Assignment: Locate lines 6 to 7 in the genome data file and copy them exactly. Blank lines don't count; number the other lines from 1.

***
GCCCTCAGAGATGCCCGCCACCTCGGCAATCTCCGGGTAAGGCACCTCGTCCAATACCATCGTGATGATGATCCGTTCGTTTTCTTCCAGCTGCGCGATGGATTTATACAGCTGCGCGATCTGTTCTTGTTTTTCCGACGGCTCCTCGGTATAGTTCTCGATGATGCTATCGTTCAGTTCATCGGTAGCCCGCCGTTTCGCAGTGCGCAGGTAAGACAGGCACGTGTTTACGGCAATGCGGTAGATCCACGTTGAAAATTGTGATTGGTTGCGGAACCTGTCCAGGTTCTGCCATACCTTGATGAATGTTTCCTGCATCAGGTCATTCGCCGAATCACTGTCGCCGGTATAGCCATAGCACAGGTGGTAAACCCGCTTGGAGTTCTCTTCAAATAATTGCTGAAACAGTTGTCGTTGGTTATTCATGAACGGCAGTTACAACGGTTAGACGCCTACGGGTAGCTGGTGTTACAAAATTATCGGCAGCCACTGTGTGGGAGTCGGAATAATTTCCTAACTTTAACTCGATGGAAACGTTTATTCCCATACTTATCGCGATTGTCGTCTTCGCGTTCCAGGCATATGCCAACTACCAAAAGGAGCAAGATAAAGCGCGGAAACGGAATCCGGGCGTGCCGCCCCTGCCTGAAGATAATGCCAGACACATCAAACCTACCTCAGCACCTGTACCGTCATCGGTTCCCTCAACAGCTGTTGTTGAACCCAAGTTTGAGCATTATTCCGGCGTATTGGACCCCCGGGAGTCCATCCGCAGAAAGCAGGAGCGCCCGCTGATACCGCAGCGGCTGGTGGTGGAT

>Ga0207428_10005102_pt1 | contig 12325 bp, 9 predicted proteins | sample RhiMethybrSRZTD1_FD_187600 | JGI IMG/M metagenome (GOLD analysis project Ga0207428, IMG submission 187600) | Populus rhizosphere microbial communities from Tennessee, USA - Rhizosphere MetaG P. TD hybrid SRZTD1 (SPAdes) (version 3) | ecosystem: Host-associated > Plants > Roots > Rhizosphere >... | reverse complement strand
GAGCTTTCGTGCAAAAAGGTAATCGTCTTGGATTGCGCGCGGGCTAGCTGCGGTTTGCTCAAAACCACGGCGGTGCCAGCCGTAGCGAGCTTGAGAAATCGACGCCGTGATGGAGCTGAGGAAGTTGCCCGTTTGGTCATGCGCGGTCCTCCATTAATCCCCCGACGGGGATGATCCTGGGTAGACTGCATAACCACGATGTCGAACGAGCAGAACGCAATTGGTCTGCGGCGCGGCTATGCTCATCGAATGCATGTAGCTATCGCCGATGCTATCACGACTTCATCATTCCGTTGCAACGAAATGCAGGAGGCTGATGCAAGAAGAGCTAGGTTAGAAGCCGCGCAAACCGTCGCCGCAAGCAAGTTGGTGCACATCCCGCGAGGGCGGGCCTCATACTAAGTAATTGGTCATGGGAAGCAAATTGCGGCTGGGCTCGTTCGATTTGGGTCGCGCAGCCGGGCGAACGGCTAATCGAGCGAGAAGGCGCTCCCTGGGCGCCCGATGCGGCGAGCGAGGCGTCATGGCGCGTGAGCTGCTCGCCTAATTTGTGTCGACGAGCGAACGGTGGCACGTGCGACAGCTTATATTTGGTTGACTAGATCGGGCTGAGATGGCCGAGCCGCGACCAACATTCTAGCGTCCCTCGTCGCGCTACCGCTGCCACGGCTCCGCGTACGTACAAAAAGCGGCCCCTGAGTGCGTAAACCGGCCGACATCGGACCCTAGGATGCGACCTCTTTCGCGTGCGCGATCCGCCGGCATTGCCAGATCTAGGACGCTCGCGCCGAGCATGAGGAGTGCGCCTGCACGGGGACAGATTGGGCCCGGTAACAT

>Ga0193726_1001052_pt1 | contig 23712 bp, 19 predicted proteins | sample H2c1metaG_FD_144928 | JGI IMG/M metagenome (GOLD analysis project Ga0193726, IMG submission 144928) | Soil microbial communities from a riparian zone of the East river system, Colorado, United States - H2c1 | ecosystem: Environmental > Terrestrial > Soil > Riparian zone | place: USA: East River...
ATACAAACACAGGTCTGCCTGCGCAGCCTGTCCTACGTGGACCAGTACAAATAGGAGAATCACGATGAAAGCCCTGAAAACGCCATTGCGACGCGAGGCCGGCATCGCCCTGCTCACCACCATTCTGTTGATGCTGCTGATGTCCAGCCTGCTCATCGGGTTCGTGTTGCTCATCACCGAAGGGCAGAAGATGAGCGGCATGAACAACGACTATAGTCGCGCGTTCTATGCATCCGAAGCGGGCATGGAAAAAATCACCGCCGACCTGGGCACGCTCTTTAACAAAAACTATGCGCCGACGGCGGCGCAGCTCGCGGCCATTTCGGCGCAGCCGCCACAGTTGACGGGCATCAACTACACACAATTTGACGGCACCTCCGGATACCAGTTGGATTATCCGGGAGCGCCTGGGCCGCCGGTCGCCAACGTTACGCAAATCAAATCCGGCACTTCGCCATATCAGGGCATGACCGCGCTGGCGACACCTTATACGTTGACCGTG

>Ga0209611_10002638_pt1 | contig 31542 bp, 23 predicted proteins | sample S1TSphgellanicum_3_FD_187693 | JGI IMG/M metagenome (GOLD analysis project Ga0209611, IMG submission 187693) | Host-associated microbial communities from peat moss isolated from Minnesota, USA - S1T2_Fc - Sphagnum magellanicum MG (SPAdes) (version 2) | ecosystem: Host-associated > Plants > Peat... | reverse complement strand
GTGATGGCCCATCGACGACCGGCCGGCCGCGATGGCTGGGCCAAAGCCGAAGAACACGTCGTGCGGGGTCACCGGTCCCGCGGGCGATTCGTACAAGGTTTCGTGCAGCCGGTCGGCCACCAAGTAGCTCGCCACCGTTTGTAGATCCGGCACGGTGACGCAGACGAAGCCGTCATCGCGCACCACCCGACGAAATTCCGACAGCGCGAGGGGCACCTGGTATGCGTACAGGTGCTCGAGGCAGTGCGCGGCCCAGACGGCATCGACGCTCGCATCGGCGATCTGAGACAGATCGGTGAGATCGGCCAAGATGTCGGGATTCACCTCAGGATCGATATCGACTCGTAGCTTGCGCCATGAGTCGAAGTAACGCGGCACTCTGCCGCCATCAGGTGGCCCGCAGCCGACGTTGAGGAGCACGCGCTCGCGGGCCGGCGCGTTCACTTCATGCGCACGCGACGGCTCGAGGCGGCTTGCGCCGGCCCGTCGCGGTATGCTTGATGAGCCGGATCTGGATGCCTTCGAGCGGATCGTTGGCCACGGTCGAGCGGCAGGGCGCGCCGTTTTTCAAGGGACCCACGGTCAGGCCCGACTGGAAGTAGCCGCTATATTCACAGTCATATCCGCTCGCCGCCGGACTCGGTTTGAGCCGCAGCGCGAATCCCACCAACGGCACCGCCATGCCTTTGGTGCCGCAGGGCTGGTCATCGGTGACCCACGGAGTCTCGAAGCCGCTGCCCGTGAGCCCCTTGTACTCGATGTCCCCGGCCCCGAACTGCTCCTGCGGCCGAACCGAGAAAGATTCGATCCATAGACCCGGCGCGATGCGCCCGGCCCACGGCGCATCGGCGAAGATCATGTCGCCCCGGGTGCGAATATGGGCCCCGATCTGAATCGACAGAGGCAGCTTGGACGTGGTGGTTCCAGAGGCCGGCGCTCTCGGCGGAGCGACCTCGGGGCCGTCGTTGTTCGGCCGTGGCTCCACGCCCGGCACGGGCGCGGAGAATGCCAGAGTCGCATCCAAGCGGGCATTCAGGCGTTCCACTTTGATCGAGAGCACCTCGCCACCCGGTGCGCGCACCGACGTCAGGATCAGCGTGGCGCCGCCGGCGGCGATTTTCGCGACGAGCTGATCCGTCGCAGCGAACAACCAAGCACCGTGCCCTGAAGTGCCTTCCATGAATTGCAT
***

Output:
>Ga0209611_10002638_pt1 | contig 31542 bp, 23 predicted proteins | sample S1TSphgellanicum_3_FD_187693 | JGI IMG/M metagenome (GOLD analysis project Ga0209611, IMG submission 187693) | Host-associated microbial communities from peat moss isolated from Minnesota, USA - S1T2_Fc - Sphagnum magellanicum MG (SPAdes) (version 2) | ecosystem: Host-associated > Plants > Peat... | reverse complement strand
GTGATGGCCCATCGACGACCGGCCGGCCGCGATGGCTGGGCCAAAGCCGAAGAACACGTCGTGCGGGGTCACCGGTCCCGCGGGCGATTCGTACAAGGTTTCGTGCAGCCGGTCGGCCACCAAGTAGCTCGCCACCGTTTGTAGATCCGGCACGGTGACGCAGACGAAGCCGTCATCGCGCACCACCCGACGAAATTCCGACAGCGCGAGGGGCACCTGGTATGCGTACAGGTGCTCGAGGCAGTGCGCGGCCCAGACGGCATCGACGCTCGCATCGGCGATCTGAGACAGATCGGTGAGATCGGCCAAGATGTCGGGATTCACCTCAGGATCGATATCGACTCGTAGCTTGCGCCATGAGTCGAAGTAACGCGGCACTCTGCCGCCATCAGGTGGCCCGCAGCCGACGTTGAGGAGCACGCGCTCGCGGGCCGGCGCGTTCACTTCATGCGCACGCGACGGCTCGAGGCGGCTTGCGCCGGCCCGTCGCGGTATGCTTGATGAGCCGGATCTGGATGCCTTCGAGCGGATCGTTGGCCACGGTCGAGCGGCAGGGCGCGCCGTTTTTCAAGGGACCCACGGTCAGGCCCGACTGGAAGTAGCCGCTATATTCACAGTCATATCCGCTCGCCGCCGGACTCGGTTTGAGCCGCAGCGCGAATCCCACCAACGGCACCGCCATGCCTTTGGTGCCGCAGGGCTGGTCATCGGTGACCCACGGAGTCTCGAAGCCGCTGCCCGTGAGCCCCTTGTACTCGATGTCCCCGGCCCCGAACTGCTCCTGCGGCCGAACCGAGAAAGATTCGATCCATAGACCCGGCGCGATGCGCCCGGCCCACGGCGCATCGGCGAAGATCATGTCGCCCCGGGTGCGAATATGGGCCCCGATCTGAATCGACAGAGGCAGCTTGGACGTGGTGGTTCCAGAGGCCGGCGCTCTCGGCGGAGCGACCTCGGGGCCGTCGTTGTTCGGCCGTGGCTCCACGCCCGGCACGGGCGCGGAGAATGCCAGAGTCGCATCCAAGCGGGCATTCAGGCGTTCCACTTTGATCGAGAGCACCTCGCCACCCGGTGCGCGCACCGACGTCAGGATCAGCGTGGCGCCGCCGGCGGCGATTTTCGCGACGAGCTGATCCGTCGCAGCGAACAACCAAGCACCGTGCCCTGAAGTGCCTTCCATGAATTGCAT